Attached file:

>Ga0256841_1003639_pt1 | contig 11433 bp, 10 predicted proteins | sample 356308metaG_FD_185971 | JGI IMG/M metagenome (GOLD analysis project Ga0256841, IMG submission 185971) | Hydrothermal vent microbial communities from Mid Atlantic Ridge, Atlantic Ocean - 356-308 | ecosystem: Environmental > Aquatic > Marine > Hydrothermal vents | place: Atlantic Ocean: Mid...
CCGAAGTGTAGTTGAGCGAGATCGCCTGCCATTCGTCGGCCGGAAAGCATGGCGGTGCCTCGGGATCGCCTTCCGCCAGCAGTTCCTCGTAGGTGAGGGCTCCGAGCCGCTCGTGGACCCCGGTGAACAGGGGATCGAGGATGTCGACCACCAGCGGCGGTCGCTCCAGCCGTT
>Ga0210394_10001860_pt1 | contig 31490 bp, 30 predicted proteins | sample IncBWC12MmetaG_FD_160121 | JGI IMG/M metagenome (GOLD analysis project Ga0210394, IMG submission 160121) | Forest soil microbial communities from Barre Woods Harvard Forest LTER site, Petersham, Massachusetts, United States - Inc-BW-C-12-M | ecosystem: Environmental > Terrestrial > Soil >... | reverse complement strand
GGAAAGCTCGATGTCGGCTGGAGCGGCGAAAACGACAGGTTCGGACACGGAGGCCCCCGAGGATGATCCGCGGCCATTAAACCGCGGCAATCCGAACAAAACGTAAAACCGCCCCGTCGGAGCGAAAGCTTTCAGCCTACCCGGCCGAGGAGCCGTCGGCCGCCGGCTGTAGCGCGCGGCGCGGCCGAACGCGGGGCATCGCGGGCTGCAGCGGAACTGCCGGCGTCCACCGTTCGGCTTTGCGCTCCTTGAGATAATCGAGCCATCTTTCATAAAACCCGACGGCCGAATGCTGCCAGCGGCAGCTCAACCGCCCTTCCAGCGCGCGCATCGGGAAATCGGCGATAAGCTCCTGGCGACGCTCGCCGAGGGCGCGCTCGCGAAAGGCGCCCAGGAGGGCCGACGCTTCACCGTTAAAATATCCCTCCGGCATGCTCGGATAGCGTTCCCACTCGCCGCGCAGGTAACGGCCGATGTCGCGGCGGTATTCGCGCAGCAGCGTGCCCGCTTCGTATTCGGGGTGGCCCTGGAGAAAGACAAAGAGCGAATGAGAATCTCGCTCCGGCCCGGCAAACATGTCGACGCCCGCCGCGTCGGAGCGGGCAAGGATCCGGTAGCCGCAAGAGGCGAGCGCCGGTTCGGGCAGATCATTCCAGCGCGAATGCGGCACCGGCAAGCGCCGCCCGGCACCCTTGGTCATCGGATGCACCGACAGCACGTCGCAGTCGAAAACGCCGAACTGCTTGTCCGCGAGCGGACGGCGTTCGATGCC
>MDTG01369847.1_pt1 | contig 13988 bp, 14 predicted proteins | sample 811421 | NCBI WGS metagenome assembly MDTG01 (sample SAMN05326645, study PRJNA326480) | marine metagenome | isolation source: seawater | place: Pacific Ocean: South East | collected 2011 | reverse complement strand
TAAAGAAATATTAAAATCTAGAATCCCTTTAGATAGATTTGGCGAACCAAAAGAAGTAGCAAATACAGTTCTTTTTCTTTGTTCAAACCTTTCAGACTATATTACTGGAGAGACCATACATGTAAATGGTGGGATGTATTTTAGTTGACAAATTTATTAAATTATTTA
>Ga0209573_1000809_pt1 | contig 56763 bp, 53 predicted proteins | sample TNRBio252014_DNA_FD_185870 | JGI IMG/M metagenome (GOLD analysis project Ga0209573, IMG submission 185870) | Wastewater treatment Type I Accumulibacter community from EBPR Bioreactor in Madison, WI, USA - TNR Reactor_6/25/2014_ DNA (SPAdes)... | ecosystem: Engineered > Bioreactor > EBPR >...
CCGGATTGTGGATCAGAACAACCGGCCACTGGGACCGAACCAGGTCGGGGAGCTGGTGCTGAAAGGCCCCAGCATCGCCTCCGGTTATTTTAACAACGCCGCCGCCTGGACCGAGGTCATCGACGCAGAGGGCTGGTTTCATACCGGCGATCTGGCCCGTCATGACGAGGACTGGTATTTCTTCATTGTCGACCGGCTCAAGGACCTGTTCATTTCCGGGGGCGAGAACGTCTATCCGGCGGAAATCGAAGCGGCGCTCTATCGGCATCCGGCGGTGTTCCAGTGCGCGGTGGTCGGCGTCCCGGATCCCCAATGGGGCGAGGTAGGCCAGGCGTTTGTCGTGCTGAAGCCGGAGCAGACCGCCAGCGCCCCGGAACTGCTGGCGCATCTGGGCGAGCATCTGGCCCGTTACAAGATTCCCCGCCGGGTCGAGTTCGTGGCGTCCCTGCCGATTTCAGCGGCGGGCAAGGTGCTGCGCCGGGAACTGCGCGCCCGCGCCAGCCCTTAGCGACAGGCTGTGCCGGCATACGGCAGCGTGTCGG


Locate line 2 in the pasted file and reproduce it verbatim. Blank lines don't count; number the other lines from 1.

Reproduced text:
CCGAAGTGTAGTTGAGCGAGATCGCCTGCCATTCGTCGGCCGGAAAGCATGGCGGTGCCTCGGGATCGCCTTCCGCCAGCAGTTCCTCGTAGGTGAGGGCTCCGAGCCGCTCGTGGACCCCGGTGAACAGGGGATCGAGGATGTCGACCACCAGCGGCGGTCGCTCCAGCCGTT